Language is a challenging tool with many interpretations that can have deep meanings and cause hurt without intention. I remember being called to the sister’s office as a student nurse for a full dressing down. I had been looking after a male client who was drowsy and disoriented. I had commented,‘You seem quite dopey, are you OK?’ The offending word was ‘dopey’, which she took to mean stupid. She was right, I did need to consider the words I used. I may have meant it in a different way, but it was open to interpretation. I now try to think about what and how I say things but still don’t always get it right.
In today’s changing landscape, there is a strong emphasis on inclusivity, which is important when looking at research and challenging existing health structures. However,with the grouping of individuals we may miss the nuances.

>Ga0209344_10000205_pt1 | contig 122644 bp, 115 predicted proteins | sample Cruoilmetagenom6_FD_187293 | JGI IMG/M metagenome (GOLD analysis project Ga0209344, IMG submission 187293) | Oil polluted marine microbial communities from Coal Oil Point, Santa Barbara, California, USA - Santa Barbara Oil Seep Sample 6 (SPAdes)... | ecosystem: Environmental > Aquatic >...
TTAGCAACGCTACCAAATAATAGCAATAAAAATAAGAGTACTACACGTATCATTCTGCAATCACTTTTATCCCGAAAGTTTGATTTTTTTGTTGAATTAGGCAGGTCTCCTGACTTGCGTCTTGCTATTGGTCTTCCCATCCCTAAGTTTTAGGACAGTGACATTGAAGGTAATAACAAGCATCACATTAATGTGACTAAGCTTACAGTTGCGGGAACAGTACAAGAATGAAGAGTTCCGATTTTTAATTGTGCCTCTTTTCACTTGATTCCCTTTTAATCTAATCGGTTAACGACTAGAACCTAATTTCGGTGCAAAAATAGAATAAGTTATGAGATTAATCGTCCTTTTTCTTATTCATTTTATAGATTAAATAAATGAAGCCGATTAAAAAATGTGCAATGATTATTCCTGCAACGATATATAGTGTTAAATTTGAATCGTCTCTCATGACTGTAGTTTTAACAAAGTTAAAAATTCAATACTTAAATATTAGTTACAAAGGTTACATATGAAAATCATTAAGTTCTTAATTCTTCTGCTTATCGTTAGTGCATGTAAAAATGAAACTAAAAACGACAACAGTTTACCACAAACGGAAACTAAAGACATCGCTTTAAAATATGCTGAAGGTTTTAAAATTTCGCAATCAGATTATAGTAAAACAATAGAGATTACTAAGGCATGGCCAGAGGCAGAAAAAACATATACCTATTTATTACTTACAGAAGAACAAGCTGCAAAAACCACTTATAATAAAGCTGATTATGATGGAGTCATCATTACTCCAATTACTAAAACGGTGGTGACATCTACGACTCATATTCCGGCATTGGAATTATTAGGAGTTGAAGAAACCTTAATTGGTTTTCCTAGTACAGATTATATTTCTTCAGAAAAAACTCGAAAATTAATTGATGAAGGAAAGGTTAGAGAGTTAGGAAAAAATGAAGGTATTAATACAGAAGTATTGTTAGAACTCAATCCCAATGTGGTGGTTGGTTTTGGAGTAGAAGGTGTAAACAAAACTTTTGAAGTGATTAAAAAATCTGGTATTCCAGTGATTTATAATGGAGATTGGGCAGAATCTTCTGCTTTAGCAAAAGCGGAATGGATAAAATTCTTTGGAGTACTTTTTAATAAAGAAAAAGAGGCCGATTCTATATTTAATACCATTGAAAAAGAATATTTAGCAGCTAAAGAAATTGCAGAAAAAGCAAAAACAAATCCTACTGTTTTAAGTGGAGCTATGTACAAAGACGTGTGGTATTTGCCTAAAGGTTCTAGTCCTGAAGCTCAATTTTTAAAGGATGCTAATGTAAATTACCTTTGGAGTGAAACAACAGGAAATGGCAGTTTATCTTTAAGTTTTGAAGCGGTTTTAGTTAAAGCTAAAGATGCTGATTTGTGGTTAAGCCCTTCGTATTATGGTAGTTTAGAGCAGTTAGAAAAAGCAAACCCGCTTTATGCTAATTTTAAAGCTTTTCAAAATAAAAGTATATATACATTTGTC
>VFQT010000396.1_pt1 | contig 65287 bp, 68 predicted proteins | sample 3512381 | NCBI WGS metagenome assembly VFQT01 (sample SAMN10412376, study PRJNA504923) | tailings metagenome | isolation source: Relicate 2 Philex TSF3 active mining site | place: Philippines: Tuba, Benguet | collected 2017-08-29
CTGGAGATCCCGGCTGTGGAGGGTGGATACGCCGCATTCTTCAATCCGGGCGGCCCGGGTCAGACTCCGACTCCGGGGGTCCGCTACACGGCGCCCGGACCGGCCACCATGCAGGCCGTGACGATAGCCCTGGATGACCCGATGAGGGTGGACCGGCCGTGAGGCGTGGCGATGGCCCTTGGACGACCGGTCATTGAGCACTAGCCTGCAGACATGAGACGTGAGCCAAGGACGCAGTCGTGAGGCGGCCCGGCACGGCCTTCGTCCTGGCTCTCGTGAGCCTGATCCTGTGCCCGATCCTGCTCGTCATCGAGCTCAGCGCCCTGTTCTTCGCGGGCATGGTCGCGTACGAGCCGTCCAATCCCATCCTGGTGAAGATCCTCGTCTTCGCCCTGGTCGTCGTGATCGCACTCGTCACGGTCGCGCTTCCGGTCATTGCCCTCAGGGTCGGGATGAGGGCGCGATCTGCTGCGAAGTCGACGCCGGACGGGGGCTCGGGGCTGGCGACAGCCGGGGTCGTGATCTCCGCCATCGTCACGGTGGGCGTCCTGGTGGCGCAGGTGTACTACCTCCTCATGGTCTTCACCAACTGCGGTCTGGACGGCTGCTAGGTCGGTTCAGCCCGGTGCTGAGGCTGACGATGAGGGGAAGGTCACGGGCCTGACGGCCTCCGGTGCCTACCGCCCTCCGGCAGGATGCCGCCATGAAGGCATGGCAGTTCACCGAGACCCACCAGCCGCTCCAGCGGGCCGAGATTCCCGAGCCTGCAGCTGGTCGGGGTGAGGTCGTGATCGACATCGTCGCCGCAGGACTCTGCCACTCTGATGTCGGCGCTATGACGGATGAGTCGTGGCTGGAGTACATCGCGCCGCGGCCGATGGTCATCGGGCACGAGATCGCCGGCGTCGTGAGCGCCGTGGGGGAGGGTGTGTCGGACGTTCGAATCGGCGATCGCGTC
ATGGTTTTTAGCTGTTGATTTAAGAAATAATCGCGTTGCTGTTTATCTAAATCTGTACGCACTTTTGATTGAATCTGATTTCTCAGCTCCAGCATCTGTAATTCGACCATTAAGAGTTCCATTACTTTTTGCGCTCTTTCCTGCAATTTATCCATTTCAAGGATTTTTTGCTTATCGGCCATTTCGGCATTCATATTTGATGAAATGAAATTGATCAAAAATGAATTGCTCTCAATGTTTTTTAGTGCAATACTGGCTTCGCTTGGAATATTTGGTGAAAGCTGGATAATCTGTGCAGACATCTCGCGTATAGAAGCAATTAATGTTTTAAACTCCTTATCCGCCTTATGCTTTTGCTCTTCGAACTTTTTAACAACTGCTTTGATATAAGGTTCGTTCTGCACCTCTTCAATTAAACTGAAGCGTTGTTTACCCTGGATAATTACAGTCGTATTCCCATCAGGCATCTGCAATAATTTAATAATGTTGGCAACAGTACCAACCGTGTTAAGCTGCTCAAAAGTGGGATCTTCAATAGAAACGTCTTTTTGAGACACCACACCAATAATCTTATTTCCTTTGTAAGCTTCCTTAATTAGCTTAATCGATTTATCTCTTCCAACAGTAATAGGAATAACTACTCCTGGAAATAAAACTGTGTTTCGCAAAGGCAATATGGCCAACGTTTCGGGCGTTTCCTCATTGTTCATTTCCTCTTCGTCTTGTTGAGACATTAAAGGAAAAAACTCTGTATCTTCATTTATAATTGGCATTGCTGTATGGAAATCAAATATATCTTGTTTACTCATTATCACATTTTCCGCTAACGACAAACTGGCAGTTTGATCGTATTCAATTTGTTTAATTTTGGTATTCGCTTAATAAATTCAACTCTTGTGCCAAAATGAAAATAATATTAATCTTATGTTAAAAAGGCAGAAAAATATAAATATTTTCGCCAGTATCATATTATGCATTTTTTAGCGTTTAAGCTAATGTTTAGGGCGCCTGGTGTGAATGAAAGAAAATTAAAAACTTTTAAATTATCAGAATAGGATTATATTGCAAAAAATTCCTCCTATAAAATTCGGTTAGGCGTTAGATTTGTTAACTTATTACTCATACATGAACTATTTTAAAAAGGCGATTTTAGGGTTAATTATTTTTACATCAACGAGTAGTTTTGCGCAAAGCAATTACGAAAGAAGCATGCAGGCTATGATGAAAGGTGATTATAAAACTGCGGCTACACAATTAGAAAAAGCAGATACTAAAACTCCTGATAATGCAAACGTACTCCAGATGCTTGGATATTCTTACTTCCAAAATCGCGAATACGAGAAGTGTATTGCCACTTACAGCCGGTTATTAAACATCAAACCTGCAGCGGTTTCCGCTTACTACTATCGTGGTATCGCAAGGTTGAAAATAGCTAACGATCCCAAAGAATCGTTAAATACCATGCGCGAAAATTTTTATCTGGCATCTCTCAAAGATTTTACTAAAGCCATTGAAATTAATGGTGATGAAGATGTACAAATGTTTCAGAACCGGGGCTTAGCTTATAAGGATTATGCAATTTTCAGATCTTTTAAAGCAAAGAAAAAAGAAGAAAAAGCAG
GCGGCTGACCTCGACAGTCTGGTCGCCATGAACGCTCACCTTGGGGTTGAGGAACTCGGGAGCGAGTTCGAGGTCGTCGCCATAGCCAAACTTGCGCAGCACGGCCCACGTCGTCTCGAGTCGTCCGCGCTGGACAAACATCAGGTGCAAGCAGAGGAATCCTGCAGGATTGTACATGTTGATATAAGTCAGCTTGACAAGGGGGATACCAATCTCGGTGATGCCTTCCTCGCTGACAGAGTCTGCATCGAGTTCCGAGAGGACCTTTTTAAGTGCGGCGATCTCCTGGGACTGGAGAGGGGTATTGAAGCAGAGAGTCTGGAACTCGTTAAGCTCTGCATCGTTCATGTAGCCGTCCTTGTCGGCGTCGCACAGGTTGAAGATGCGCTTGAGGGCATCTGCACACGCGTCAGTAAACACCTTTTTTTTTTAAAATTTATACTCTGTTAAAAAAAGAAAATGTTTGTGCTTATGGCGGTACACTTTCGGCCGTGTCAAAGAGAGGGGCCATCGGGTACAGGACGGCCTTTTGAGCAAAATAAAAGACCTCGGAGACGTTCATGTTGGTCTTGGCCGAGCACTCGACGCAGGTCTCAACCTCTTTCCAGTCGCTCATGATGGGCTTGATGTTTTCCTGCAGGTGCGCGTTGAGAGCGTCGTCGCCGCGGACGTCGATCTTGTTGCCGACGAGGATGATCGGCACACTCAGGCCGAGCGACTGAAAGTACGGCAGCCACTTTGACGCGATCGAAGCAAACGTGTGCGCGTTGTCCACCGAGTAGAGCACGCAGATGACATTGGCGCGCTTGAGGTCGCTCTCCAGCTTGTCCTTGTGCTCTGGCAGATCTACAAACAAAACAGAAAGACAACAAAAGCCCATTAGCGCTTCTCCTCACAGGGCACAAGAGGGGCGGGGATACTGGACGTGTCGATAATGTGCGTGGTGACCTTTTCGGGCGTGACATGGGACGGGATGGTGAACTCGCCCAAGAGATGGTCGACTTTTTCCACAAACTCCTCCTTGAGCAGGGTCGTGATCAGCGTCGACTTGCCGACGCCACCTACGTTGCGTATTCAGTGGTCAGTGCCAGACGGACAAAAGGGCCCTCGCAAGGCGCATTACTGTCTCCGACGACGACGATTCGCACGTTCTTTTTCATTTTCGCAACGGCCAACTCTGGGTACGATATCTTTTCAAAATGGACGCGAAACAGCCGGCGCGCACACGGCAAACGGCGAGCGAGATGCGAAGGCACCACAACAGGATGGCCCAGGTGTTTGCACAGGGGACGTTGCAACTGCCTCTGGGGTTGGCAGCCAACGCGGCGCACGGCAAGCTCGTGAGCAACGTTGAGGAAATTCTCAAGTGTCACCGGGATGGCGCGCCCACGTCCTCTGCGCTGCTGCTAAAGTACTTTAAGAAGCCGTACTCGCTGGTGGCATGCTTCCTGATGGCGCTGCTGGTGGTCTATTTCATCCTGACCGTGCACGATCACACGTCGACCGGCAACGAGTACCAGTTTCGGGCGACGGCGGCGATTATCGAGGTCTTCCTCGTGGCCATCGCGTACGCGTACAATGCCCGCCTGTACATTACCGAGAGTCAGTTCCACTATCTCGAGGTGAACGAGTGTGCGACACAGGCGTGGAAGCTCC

I have just found out that I have cognitive impairment: my mind does not work in the same way that other people’s do. However, my needs are very different from those of others within this broad category. If we use the term ‘disabled’ it implies that I am limited in some way.Yet, with support and changes in the way I work, I am still able to fully function in the workplace.
Similarly, ethnicity is a broad brush that takes in so many cultures and practices.This includes the way the patient or client seeks or asks for help. I am not simply talking about translation (although that is difficult enough in any healthcare system) but how the client asks for help. Sometimes a client may seem confrontational, or a ‘do you think …?’ question is asked and the answer doesn’t address why the question was asked in the first place.